Hang on. Before we peer into where this idea got pulled out of (and get sued for an unnecessary colonoscopy in the process), let's get our terms straight. Medical malpractice isn't what kills you, it's what your survivors accuse the doctor of when they're trying to collect damages. Only about 11,000 such claims are paid out in the U.S. each year, they're costly to pursue and hard to prove, and nearly 60 percent of total compensation goes to "administrative fees" (read: lawyers), so malpractice suits aren't even a leading get-rich scheme.
No, the thing you'll see cited among the top causes of death is medical errors, also known in the literature as "preventable adverse events": when medical personnel do the wrong thing, or fail to do the right thing, or do the right thing but do it wrong. This can often take the form of misdiagnosis, or miscommunication between various healthcare providers, or between providers and patient.
And it does happen with some regularity, and patients do die. How many, though? The report that really wound everyone up on this issue was released in 1999 by the Institute of Medicine, titled To Err Is Human. It relied in part on a study of 30,000 records from New York hospitals in 1984, which researchers used to calculate the rate of adverse events per hospitalization (3.7 percent), how many were due to negligence (27.6 percent), and how many led to death (13.6 percent), and then weighted the numbers to estimate figures for the state overall. What the IOM authors did was to extrapolate these results to the total number of U.S. hospital admissions in 1997, 33.6 million, arriving at a high-end figure of 98,000 deaths and thus enabling the claim that medical error was the fifth-leading cause of death for that year. In 2013, a NASA toxicologist turned patients'-rights crusader presented a new report based on more recent hospital data and came up with an even scarier estimate: 400,000-plus deaths due to preventable harm—good for a theoretical third place on the causes-of-death list, right behind cancer.
But even if the raw numbers behind the reports were absolutely correct, assigning all these deaths to medical error doesn't really make sense. As critics of the 1999 report pointed out, that 13.6 percent of patients who died in the New York study all had life-threatening conditions in the first place, but the authors never establish a baseline rate for how many would have died anyway; they concede that had the adverse events not occurred, the life expectancy for many terminally ill patients wouldn't have been improved, but don't work this into their death figures. Both the 1999 and 2013 reports get some of their data from tertiary hospitals—i.e., where people wind up when their problems are so complicated they've already seen two other doctors. Both also analyze a significant number of Medicaid patients, who tend to have a notably high rate of co-morbidity (simultaneous multiple ongoing health troubles)—making their risk of death within a month of hospital admittance 40 percent greater than the general population's. A medical error is still a medical error, but these higher baseline death risks have to be accounted for before drawing major conclusions about causality.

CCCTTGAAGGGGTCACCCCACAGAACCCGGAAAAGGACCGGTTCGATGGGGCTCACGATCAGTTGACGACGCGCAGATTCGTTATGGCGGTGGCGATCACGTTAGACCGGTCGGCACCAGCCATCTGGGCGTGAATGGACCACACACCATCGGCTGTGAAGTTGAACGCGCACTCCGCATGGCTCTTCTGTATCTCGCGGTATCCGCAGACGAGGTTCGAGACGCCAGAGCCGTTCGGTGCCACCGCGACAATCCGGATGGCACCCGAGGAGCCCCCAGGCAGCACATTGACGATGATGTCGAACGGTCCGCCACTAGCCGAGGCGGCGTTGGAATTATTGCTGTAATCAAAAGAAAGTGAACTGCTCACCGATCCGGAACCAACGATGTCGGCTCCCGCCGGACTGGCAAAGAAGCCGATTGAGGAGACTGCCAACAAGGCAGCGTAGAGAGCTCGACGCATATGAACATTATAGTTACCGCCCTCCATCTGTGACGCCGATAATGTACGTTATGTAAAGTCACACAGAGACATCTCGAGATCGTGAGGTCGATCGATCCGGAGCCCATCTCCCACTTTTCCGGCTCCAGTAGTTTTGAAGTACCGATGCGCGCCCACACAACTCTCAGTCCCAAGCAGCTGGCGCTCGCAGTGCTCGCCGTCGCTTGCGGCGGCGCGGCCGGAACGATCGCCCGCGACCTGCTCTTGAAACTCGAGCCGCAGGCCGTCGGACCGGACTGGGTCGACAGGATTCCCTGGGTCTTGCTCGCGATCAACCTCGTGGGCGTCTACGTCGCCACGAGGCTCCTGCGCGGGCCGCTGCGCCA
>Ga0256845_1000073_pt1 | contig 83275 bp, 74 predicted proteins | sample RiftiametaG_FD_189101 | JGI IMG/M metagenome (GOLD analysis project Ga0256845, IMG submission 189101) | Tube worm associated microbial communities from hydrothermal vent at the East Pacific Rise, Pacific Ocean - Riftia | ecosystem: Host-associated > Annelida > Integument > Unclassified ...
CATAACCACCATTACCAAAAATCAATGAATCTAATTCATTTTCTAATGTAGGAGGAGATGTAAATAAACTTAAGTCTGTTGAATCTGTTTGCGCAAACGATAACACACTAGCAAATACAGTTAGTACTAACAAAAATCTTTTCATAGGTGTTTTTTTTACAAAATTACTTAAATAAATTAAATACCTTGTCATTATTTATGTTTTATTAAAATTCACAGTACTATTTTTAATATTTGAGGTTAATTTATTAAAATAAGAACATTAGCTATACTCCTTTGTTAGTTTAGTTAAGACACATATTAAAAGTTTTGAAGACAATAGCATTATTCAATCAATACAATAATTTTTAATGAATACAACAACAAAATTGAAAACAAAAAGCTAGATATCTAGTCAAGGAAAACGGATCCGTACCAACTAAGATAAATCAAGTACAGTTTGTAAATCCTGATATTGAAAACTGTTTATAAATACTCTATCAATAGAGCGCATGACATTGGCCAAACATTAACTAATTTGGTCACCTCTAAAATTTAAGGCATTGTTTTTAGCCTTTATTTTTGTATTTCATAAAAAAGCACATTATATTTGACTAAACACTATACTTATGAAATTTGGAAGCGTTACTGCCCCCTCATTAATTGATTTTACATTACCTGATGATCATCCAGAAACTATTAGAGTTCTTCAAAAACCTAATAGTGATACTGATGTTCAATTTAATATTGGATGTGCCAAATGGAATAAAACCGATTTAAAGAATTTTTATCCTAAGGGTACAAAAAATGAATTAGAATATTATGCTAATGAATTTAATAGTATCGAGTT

Beyond that, given the byzantine nature of U.S. healthcare logistics and the constant implementation of new technologies, errors may just be part of the game. The theory of "normal accidents"—introduced by Charles Perrow in 1984 and applied to disasters like the meltdown at Three Mile Island and later the Challenger crash—describes serious accidents that occur in complex, high-risk systems as being a result of "multiple failures that are not in a direct operational sequence." Basically, the idea is that as small errors occur independently in different areas of the system, they'll ultimately interact with each other in ways that are more or less impossible to prevent or respond to appropriately. It's unfortunate, and particularly in the case of medical care often tragic, but that's the reality when the process is complicated and the stakes are high.
Obviously hospitals still need to minimize mistakes, and evidence suggests a little prevention can go a long way. Two years ago a Milwaukee hospital modified their ID wristbands for not-yet-named newborns to include the mother's first name as a secondary identifier—rather than "Babygirl Smith" (as it would appear in most of the country's neonatal ICUs) a kid's wristband might read "Sarahsgirl Smith." The apparent result: a reduction of 36 percent in wrong-patient orders.
Not all fixes are this simple, of course, and if nothing else both these reports effectively bring to light the dangers inherent in our healthcare system. But that doesn't mean we're all doomed every time the steak knife slips and we have to go in for stitches—nor, unfortunately, can we count on that strategy to make our first million.
Send questions to Cecil via StraightDope.com or write him c/o Chicago Reader, 350 N. Orleans, Chicago 60654.